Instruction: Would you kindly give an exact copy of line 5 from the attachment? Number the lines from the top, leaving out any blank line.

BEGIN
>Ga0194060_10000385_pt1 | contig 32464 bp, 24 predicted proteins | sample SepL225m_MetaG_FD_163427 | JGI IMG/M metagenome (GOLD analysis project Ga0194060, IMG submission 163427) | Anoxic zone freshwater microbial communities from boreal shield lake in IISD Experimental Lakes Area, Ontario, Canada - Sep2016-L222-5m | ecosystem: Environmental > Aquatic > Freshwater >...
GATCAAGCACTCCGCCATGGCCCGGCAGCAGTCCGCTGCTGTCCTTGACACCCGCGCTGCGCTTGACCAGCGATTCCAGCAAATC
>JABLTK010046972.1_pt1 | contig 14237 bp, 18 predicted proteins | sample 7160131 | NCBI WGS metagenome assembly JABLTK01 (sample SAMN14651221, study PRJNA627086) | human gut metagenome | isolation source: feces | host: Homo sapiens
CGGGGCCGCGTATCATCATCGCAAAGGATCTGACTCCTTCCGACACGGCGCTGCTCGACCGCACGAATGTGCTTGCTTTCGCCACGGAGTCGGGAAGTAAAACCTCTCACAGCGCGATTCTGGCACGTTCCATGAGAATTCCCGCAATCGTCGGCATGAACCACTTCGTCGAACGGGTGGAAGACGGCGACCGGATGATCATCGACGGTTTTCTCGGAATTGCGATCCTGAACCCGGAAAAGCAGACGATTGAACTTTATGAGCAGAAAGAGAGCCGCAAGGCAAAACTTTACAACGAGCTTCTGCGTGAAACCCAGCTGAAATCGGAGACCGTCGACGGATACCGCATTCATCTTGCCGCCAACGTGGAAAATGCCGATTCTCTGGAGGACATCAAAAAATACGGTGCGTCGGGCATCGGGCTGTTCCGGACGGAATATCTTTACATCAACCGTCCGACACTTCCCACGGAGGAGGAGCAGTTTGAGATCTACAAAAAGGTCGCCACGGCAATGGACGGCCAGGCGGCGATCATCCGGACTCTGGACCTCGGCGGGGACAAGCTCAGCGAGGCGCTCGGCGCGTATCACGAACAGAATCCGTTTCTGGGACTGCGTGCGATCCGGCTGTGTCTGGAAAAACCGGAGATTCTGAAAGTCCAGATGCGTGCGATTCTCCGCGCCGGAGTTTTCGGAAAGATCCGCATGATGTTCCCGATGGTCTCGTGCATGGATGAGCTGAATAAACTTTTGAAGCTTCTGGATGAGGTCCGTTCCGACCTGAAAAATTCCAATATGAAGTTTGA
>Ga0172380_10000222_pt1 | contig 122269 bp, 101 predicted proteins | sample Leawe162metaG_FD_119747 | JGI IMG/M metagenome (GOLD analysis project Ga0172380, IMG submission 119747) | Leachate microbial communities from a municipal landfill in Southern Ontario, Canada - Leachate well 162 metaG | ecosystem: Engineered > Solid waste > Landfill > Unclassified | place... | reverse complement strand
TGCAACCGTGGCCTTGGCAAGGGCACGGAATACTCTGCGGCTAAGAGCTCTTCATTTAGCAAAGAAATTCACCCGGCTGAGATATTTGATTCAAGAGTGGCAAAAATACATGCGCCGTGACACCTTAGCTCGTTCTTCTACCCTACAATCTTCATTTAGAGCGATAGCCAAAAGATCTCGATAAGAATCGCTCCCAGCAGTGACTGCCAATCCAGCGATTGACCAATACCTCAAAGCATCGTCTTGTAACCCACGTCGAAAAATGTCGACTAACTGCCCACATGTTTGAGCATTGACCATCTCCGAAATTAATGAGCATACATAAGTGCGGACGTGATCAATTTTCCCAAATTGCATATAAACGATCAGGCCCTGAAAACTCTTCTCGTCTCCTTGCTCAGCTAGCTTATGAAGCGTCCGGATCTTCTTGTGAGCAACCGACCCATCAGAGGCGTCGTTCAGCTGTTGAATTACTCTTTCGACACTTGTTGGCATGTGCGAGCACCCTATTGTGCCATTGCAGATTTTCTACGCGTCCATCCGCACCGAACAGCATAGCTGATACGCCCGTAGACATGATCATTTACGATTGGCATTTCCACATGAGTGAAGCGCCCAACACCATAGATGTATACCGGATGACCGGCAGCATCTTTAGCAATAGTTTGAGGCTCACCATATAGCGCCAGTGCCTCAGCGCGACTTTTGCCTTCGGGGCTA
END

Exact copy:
>Ga0172380_10000222_pt1 | contig 122269 bp, 101 predicted proteins | sample Leawe162metaG_FD_119747 | JGI IMG/M metagenome (GOLD analysis project Ga0172380, IMG submission 119747) | Leachate microbial communities from a municipal landfill in Southern Ontario, Canada - Leachate well 162 metaG | ecosystem: Engineered > Solid waste > Landfill > Unclassified | place... | reverse complement strand